Ninth Annual Leon Levy Lecture

This article first appeared in ISAW Newsletter 13, Fall 2015.

supported by The Peter Jay Sharp Foundation

Scythian Elite Burial Mounds in the Eurasian Steppes: New Discoveries for a Deeper Understanding

Hermann Parzinger
President of the Prussian Cultural Heritage Foundation
November 6, 2015

Photograph of a man wearing a suit and jacket. In the background, a part of a framed painting and of a classicizing sculpture of two female figures can be seen. Prof. Dr. Hermann Parzinger, President of the Prussian Cultural Heritage Foundation During the first millennium BCE, the cultures in the Eurasian steppe belt went through a deep transformation. From the 8th/7th century BCE on, nomadic tribes emerged throughout that region. We know them as Scythian or Sakas, but it is hardly possible to identify archaeological materials with concrete names of tribes. Significant changes in the economy, in the way of living and fighting, but also in the arts and the social structure, are typical for these early nomadic groups between the river Yenisei in the east and the lower Danube in the west. The social structure of Scythians and other groups in the Eurasian steppe is mainly reflected by their graves, burial mounds, which are called “kurgans.” There are monumental kurgans with rich inventories, including golden objects and imports, and Herodotus wrote about Scythian kings in the steppe to the north of the Black Sea, buried in these huge kurgans. In this region, burial mounds have been excavated since the late 19th century and have yielded many golden objects of an extraordinary technical and artistic quality. Although the grave inventories are quite well known and have been sufficiently investigated, we lack data concerning the structure of these monumental kurgans. Our excavations during the last 20 years in different parts of Russia, from Siberia in the far east to southern Russia in the west, have yielded significant new information and have led to a rather new understanding of the phenomenon of elite kurgans, showing that they are not only burial places of the leading social group, but also places for memory and numerous and rather different ritual practices: elite kurgans are rituals that became architecture.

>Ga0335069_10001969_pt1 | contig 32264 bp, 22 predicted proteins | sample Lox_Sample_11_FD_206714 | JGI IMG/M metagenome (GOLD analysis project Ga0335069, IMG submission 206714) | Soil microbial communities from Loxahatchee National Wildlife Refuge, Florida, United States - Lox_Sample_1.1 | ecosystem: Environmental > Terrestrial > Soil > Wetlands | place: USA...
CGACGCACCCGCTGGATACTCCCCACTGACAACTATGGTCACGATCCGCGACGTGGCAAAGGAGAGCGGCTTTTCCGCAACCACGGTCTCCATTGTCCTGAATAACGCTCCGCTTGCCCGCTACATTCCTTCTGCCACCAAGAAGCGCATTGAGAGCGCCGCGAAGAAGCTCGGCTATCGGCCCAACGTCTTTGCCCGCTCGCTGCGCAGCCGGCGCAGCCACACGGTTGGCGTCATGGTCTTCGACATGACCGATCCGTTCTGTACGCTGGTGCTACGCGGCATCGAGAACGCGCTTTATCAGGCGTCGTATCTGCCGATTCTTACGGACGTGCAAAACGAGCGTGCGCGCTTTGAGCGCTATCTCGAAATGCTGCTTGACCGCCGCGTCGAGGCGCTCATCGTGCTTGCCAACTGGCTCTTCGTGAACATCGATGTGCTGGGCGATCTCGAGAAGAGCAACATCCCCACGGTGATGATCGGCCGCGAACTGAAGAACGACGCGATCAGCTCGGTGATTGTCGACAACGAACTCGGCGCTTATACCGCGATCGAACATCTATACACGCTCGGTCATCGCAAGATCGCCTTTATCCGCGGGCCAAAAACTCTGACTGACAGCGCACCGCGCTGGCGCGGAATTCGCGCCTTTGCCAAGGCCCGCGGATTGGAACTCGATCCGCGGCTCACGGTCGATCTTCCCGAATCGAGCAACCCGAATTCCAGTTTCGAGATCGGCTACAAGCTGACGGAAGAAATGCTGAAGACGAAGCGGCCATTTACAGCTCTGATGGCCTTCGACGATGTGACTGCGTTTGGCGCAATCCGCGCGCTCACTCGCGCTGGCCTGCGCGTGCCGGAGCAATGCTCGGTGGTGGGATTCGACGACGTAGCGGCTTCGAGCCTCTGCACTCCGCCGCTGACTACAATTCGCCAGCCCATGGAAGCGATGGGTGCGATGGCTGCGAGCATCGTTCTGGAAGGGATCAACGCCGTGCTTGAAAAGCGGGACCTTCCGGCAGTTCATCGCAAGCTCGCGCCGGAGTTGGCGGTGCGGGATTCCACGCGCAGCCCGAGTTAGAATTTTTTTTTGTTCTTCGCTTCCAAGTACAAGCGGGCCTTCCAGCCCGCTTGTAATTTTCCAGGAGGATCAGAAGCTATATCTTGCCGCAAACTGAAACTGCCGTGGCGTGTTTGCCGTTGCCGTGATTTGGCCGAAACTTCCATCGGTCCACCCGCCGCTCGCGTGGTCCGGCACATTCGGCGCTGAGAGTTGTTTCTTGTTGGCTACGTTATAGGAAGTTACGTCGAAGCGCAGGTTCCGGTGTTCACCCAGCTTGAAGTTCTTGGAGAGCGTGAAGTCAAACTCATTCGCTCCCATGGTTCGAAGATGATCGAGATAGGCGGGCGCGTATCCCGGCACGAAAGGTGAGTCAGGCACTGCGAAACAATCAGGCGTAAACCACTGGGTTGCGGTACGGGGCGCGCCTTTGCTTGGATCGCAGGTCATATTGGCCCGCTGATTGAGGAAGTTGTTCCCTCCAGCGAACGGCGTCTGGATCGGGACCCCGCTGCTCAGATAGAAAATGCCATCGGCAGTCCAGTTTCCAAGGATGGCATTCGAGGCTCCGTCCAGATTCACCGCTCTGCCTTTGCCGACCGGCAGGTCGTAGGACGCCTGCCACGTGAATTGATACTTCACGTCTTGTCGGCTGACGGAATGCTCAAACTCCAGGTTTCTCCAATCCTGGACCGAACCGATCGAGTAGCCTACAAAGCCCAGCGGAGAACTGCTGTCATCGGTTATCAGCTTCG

Two men grasp and lift a large wooden beam that extends out of the photo to the right. They appear to be in an excavated trench. Both are wearing warm outer garments. Excavation of a Scythian “Ice Mummy”, Summer 2006, Mongolian Altay About the Speaker: Hermann Parzinger has been President of the Prussian Cultural Heritage Foundation since 2008. From 1990 he was active at the German Archaeological Institute (DAI), from 2003 to 2008 as its president. Today he directs several excavation and research projects and publishes regularly. He has received numerous national and international prizes.